Medical

Motive sought after vehicle drives into crowd at bar

Motive sought after vehicle drives into crowd at bar

Erich Rettinghaus, chairman of German Police Union in the North-Rhine-Westphalia region, said: "First of all we are mourning for the victims and injured people".

In the April 7 attack, inflicted as locals and tourists enjoyed a sunny spring day, there was "no indication at the moment that there is any Islamist connection", said North Rhine-Westphalia state interior minister Herbert Reul.

"With dismay, I learned of the awful incident in Muenster", Seehofer said in a statement Saturday, adding, "Police in Muenster and throughout (the state of North Rhine-Westphalia) are now working hard to investigate the matter".

Bode said investigators were looking at the possibility that other suspects fled the scene, though they had no evidence that this was the case, he added.

Die Welt reported that the main suspect, who was not identified, had prepared two knives to use in the attack.

Police are searching four different apartments owned by the man.

Kenyan Erick Kiptanui clocked a course record of 58 minutes, 42 seconds, equalling the fastest time in the world this year, the race's organisers said on their website.

Martin Wiech, who said he had studied in Muenster, told Der Spiegel he had driven there to go shopping and was now unable to return to his vehicle.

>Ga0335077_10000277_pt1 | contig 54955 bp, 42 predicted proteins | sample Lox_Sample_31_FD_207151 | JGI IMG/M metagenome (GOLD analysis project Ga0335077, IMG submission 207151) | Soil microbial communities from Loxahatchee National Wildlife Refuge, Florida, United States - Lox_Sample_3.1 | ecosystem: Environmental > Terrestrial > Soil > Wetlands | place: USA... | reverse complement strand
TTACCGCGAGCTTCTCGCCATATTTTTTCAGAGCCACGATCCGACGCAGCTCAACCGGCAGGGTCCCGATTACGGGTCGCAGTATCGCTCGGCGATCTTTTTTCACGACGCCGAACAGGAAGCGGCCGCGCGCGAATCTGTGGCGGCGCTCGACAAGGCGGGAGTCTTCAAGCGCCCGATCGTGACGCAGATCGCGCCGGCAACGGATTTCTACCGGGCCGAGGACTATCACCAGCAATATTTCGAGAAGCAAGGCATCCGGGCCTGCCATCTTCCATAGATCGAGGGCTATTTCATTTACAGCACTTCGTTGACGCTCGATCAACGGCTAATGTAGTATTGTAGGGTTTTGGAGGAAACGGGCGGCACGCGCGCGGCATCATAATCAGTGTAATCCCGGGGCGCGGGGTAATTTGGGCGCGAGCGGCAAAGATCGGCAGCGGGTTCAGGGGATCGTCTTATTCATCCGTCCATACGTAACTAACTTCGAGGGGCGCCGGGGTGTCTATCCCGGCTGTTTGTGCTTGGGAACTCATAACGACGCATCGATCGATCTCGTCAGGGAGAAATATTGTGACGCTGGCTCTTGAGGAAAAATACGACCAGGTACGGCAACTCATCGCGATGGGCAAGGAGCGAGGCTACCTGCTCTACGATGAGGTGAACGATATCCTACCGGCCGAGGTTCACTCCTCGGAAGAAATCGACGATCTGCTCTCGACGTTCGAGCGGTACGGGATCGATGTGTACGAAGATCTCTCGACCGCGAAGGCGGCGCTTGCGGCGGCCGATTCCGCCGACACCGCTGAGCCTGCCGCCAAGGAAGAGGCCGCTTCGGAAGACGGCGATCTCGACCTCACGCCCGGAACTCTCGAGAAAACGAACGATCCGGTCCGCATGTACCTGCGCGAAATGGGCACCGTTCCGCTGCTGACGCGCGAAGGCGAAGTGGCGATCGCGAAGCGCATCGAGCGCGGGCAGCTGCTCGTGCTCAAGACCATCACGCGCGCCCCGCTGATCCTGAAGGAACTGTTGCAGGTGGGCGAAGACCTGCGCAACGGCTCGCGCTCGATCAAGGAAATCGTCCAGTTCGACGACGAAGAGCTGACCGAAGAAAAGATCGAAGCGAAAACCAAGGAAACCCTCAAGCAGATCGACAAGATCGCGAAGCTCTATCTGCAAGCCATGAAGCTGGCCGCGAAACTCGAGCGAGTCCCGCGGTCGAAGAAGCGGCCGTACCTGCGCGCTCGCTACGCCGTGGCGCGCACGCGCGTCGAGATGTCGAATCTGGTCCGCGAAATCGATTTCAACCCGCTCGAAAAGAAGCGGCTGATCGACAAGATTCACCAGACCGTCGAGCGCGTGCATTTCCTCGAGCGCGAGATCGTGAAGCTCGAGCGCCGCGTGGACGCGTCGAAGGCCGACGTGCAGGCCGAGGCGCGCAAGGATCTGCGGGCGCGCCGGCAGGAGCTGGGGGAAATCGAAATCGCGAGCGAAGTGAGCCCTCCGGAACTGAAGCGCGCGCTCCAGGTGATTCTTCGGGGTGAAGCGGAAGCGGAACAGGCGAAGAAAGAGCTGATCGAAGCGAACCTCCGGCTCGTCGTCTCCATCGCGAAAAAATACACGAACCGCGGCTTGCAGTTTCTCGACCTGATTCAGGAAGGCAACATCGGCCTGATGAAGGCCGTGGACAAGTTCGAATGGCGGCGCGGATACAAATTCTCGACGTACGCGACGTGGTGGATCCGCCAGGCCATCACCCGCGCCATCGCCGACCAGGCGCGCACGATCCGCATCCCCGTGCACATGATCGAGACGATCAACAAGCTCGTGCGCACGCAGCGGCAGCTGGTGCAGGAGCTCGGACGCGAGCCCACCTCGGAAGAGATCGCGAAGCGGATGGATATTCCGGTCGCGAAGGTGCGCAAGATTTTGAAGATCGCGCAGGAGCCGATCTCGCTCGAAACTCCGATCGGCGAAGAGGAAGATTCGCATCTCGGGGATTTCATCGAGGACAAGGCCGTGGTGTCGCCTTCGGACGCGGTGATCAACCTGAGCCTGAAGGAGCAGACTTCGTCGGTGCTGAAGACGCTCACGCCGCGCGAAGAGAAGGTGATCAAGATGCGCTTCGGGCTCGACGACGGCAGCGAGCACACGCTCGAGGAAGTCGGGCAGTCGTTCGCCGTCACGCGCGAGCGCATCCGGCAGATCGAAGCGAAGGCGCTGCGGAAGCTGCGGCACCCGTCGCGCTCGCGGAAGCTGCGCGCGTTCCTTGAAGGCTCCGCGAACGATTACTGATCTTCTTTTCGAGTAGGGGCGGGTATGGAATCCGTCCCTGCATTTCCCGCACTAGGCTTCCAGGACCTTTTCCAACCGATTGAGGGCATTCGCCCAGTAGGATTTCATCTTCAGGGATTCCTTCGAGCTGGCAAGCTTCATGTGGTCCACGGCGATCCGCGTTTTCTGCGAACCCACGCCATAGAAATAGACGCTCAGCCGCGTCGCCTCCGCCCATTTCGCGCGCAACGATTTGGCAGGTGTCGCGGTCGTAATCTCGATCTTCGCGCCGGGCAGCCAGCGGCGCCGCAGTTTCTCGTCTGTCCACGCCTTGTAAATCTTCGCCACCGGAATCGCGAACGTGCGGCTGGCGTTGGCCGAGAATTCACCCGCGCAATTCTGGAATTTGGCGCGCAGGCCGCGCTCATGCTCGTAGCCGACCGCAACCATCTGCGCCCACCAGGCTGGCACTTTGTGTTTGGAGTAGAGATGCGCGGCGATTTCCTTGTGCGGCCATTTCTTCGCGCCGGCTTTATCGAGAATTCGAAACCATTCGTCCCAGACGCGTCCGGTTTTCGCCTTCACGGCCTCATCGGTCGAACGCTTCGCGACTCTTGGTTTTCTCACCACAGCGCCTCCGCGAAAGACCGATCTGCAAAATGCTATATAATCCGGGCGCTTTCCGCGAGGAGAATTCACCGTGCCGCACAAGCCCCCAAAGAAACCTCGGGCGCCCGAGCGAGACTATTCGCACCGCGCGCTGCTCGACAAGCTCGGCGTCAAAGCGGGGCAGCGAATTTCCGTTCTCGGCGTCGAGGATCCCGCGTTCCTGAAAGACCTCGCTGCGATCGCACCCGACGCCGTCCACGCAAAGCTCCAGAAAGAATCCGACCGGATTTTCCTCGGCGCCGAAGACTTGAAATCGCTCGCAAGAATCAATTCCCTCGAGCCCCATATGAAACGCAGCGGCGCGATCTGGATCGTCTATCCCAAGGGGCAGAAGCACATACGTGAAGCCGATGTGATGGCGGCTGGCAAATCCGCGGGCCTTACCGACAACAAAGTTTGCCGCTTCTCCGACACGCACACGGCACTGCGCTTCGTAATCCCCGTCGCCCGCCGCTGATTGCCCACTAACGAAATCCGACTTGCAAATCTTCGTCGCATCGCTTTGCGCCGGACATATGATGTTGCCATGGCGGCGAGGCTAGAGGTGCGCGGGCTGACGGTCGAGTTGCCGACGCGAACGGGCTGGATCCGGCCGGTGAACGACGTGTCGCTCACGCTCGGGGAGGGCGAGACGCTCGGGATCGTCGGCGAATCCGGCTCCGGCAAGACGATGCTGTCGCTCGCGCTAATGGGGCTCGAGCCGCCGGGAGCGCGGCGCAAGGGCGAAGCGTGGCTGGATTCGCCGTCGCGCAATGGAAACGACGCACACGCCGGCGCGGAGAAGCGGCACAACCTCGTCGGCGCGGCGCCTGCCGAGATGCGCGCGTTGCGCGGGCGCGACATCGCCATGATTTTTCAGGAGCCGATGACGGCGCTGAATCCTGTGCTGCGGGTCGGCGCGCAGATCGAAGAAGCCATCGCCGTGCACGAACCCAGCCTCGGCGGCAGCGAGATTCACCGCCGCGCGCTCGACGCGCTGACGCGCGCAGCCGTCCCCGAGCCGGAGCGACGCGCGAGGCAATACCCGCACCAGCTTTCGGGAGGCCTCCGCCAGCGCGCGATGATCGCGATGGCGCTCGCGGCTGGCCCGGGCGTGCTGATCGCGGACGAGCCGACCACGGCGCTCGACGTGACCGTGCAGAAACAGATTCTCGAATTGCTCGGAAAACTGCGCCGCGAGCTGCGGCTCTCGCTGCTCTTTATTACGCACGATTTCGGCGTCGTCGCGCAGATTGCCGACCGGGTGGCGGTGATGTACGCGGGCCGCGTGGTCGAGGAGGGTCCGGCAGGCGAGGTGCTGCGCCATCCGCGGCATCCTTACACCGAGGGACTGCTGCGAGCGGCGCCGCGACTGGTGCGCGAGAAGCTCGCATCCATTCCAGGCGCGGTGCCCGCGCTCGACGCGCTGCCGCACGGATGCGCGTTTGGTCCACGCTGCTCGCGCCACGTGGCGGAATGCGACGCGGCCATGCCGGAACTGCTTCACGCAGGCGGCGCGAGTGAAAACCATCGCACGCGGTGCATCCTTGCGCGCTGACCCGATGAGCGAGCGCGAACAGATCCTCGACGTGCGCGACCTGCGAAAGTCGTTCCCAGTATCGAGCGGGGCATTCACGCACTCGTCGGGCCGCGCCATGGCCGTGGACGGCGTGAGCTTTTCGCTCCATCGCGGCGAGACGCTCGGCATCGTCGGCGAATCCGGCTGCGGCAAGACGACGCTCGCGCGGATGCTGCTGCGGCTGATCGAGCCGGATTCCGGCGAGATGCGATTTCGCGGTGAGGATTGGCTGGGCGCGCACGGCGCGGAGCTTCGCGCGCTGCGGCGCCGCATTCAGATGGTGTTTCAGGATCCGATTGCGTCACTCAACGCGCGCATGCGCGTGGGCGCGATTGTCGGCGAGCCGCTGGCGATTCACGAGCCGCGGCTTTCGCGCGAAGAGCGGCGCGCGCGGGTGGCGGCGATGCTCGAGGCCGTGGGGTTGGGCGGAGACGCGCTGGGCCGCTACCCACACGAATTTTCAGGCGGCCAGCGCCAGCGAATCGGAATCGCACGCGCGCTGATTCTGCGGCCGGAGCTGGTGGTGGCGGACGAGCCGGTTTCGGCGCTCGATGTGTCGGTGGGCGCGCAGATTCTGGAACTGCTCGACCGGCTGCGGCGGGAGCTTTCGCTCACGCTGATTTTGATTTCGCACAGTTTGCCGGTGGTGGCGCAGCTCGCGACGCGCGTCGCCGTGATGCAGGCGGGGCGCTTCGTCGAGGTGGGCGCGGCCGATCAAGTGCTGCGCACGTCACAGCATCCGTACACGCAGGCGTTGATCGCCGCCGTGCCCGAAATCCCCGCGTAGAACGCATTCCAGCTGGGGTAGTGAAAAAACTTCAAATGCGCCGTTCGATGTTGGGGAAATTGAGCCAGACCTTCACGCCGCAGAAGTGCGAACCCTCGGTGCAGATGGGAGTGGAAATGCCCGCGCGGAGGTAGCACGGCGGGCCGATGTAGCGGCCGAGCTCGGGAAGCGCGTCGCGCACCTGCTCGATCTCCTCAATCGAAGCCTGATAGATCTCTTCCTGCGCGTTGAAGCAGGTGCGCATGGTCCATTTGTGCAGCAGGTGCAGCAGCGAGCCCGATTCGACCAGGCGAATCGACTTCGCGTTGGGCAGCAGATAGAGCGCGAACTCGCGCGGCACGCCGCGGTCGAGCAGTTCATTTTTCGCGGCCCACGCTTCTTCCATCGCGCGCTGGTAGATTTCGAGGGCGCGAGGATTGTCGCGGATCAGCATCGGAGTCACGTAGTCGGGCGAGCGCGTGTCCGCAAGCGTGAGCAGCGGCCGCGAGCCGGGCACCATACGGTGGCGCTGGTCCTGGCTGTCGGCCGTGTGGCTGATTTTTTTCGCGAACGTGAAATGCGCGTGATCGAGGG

Muenster University Hospital carried out several emergency operations on Saturday evening, according to Die Welt, but it is still unclear how many people sustained life-threatening injuries.

In France, the Islamic State claimed a 2016 truck attack in Nice on its July 14 national holiday that killed 86.

Chancellor Angela Merkel said in a statement she was "deeply shaken".

The White House issued a statement sending US President Donald Trump's "thoughts and prayers" to the families of those killed.

French President Emmanuel Macron tweeted: "All my thoughts are with the victims of the attack in Muenster". In the months prior to the Berlin assault, Germany suffered a number of small-scale Islamist militant attacks, which some linked to Merkel's decision in 2015 to open the country's borders to an influx of migrants, many of them refugees from conflicts in the Middle East.

The 48-year-old German man who drove a van into a crowd in the western city of Muenster was well-known to police and had a history of run-ins with the law, German prosecutors said Sunday, adding that they believe he acted alone.

Saturday's ramming took place on the anniversary of a truck attack in Stockholm in which an Islamism-inspired perpetrator killed five people.